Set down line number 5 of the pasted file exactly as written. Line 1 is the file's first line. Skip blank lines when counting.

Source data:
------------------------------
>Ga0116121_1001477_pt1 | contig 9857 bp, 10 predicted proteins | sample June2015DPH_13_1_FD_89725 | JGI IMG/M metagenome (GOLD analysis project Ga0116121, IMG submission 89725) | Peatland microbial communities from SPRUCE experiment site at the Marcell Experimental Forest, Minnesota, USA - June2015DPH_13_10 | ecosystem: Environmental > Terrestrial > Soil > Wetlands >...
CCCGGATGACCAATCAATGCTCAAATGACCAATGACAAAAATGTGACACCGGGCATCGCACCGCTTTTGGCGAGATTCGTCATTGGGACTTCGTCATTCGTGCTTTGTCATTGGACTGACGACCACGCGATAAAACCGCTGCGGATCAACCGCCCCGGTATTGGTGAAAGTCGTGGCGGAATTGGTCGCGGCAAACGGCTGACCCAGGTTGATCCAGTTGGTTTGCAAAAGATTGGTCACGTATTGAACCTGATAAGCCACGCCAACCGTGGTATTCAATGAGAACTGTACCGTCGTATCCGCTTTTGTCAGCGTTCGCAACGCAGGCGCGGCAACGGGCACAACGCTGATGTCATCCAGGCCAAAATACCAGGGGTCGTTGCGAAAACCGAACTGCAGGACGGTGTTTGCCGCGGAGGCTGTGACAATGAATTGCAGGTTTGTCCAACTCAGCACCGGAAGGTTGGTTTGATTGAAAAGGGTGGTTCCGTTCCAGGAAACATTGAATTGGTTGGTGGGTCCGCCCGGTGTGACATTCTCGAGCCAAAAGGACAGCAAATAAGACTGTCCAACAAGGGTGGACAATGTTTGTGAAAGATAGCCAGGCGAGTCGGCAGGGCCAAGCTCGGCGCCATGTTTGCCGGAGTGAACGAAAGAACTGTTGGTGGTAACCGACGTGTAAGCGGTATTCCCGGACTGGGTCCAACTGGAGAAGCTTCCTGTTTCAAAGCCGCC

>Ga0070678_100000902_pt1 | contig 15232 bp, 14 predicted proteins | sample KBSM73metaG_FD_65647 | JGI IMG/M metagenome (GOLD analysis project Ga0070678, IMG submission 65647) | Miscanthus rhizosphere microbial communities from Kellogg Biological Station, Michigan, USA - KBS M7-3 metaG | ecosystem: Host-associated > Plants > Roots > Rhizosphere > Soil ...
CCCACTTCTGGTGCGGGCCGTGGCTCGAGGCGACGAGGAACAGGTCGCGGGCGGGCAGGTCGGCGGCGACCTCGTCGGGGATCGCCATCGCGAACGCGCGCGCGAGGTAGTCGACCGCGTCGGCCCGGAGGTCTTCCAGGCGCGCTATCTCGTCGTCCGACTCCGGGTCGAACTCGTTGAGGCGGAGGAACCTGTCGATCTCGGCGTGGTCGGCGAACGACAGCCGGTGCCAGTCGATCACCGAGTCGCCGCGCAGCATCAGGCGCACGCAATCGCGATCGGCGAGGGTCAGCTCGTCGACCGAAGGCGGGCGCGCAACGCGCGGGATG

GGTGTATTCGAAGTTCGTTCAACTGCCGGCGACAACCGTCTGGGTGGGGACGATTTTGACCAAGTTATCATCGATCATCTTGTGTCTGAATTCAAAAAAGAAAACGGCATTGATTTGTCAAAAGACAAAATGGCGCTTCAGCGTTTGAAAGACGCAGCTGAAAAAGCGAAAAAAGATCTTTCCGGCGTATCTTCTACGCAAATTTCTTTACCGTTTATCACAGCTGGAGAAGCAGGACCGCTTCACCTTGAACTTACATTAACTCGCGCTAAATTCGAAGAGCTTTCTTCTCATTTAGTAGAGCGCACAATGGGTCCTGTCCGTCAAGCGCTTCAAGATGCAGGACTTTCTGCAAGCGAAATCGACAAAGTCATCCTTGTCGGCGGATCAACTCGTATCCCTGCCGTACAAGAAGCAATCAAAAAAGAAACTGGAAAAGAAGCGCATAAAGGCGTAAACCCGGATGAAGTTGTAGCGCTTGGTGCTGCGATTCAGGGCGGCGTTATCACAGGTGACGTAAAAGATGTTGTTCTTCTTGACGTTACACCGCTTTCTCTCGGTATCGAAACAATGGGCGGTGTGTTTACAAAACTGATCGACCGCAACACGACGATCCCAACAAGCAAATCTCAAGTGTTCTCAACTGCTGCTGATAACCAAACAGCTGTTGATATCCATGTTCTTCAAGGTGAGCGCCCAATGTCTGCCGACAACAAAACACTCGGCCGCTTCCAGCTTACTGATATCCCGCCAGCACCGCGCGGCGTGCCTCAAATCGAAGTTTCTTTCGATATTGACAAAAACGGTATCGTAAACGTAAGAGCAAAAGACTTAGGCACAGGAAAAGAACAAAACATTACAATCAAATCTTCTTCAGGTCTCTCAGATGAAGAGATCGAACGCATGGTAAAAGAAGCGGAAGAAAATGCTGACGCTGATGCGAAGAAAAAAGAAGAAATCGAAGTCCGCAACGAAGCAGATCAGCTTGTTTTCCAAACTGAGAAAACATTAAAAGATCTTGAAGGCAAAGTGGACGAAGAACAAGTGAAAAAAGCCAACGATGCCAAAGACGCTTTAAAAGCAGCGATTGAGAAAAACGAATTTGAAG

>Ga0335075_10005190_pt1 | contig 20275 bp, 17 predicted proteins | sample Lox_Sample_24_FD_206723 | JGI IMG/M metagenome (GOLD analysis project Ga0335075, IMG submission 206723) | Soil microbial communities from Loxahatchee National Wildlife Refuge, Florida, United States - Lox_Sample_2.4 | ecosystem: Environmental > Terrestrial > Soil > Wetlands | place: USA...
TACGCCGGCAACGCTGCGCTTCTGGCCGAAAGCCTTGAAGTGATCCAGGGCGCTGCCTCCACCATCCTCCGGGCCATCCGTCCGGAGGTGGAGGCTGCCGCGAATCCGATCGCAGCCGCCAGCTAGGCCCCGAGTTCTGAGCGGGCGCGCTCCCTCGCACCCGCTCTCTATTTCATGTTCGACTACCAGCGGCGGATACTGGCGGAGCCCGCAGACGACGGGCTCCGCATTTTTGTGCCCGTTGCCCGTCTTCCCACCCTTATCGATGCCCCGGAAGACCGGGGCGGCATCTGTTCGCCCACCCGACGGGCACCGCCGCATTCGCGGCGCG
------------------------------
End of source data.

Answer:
GGTGTATTCGAAGTTCGTTCAACTGCCGGCGACAACCGTCTGGGTGGGGACGATTTTGACCAAGTTATCATCGATCATCTTGTGTCTGAATTCAAAAAAGAAAACGGCATTGATTTGTCAAAAGACAAAATGGCGCTTCAGCGTTTGAAAGACGCAGCTGAAAAAGCGAAAAAAGATCTTTCCGGCGTATCTTCTACGCAAATTTCTTTACCGTTTATCACAGCTGGAGAAGCAGGACCGCTTCACCTTGAACTTACATTAACTCGCGCTAAATTCGAAGAGCTTTCTTCTCATTTAGTAGAGCGCACAATGGGTCCTGTCCGTCAAGCGCTTCAAGATGCAGGACTTTCTGCAAGCGAAATCGACAAAGTCATCCTTGTCGGCGGATCAACTCGTATCCCTGCCGTACAAGAAGCAATCAAAAAAGAAACTGGAAAAGAAGCGCATAAAGGCGTAAACCCGGATGAAGTTGTAGCGCTTGGTGCTGCGATTCAGGGCGGCGTTATCACAGGTGACGTAAAAGATGTTGTTCTTCTTGACGTTACACCGCTTTCTCTCGGTATCGAAACAATGGGCGGTGTGTTTACAAAACTGATCGACCGCAACACGACGATCCCAACAAGCAAATCTCAAGTGTTCTCAACTGCTGCTGATAACCAAACAGCTGTTGATATCCATGTTCTTCAAGGTGAGCGCCCAATGTCTGCCGACAACAAAACACTCGGCCGCTTCCAGCTTACTGATATCCCGCCAGCACCGCGCGGCGTGCCTCAAATCGAAGTTTCTTTCGATATTGACAAAAACGGTATCGTAAACGTAAGAGCAAAAGACTTAGGCACAGGAAAAGAACAAAACATTACAATCAAATCTTCTTCAGGTCTCTCAGATGAAGAGATCGAACGCATGGTAAAAGAAGCGGAAGAAAATGCTGACGCTGATGCGAAGAAAAAAGAAGAAATCGAAGTCCGCAACGAAGCAGATCAGCTTGTTTTCCAAACTGAGAAAACATTAAAAGATCTTGAAGGCAAAGTGGACGAAGAACAAGTGAAAAAAGCCAACGATGCCAAAGACGCTTTAAAAGCAGCGATTGAGAAAAACGAATTTGAAG